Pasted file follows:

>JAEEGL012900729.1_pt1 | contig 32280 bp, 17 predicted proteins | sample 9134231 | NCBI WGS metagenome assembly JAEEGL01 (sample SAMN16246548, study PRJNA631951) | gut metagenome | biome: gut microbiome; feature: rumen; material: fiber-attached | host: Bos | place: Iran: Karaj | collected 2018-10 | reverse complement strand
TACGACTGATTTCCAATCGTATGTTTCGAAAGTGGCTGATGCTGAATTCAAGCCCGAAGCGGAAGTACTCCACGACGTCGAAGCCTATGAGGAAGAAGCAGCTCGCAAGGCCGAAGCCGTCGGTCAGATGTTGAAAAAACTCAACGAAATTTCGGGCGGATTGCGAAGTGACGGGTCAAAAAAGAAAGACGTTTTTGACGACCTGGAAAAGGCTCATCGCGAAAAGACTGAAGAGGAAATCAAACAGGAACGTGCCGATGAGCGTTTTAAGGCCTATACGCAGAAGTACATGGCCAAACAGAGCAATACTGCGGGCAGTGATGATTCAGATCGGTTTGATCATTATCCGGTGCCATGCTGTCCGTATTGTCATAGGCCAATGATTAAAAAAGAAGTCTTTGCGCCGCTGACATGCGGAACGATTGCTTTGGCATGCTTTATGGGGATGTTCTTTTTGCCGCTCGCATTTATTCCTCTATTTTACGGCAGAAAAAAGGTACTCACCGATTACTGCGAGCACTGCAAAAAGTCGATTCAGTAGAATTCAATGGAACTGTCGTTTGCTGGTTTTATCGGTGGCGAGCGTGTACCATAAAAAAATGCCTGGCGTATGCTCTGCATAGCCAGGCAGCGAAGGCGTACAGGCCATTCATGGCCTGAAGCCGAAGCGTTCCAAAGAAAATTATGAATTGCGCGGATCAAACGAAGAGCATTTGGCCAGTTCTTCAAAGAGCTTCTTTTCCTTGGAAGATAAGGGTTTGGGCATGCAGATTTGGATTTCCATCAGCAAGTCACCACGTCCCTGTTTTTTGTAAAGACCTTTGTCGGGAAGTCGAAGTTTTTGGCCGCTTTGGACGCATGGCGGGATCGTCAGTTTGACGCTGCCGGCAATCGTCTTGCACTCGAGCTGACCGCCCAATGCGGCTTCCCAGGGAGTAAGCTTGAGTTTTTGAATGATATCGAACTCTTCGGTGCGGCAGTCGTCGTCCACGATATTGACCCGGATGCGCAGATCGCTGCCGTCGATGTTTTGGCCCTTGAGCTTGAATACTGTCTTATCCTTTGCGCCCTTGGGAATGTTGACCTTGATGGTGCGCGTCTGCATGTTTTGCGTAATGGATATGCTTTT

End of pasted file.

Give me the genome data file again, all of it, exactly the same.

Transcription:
>JAEEGL012900729.1_pt1 | contig 32280 bp, 17 predicted proteins | sample 9134231 | NCBI WGS metagenome assembly JAEEGL01 (sample SAMN16246548, study PRJNA631951) | gut metagenome | biome: gut microbiome; feature: rumen; material: fiber-attached | host: Bos | place: Iran: Karaj | collected 2018-10 | reverse complement strand
TACGACTGATTTCCAATCGTATGTTTCGAAAGTGGCTGATGCTGAATTCAAGCCCGAAGCGGAAGTACTCCACGACGTCGAAGCCTATGAGGAAGAAGCAGCTCGCAAGGCCGAAGCCGTCGGTCAGATGTTGAAAAAACTCAACGAAATTTCGGGCGGATTGCGAAGTGACGGGTCAAAAAAGAAAGACGTTTTTGACGACCTGGAAAAGGCTCATCGCGAAAAGACTGAAGAGGAAATCAAACAGGAACGTGCCGATGAGCGTTTTAAGGCCTATACGCAGAAGTACATGGCCAAACAGAGCAATACTGCGGGCAGTGATGATTCAGATCGGTTTGATCATTATCCGGTGCCATGCTGTCCGTATTGTCATAGGCCAATGATTAAAAAAGAAGTCTTTGCGCCGCTGACATGCGGAACGATTGCTTTGGCATGCTTTATGGGGATGTTCTTTTTGCCGCTCGCATTTATTCCTCTATTTTACGGCAGAAAAAAGGTACTCACCGATTACTGCGAGCACTGCAAAAAGTCGATTCAGTAGAATTCAATGGAACTGTCGTTTGCTGGTTTTATCGGTGGCGAGCGTGTACCATAAAAAAATGCCTGGCGTATGCTCTGCATAGCCAGGCAGCGAAGGCGTACAGGCCATTCATGGCCTGAAGCCGAAGCGTTCCAAAGAAAATTATGAATTGCGCGGATCAAACGAAGAGCATTTGGCCAGTTCTTCAAAGAGCTTCTTTTCCTTGGAAGATAAGGGTTTGGGCATGCAGATTTGGATTTCCATCAGCAAGTCACCACGTCCCTGTTTTTTGTAAAGACCTTTGTCGGGAAGTCGAAGTTTTTGGCCGCTTTGGACGCATGGCGGGATCGTCAGTTTGACGCTGCCGGCAATCGTCTTGCACTCGAGCTGACCGCCCAATGCGGCTTCCCAGGGAGTAAGCTTGAGTTTTTGAATGATATCGAACTCTTCGGTGCGGCAGTCGTCGTCCACGATATTGACCCGGATGCGCAGATCGCTGCCGTCGATGTTTTGGCCCTTGAGCTTGAATACTGTCTTATCCTTTGCGCCCTTGGGAATGTTGACCTTGATGGTGCGCGTCTGCATGTTTTGCGTAATGGATATGCTTTT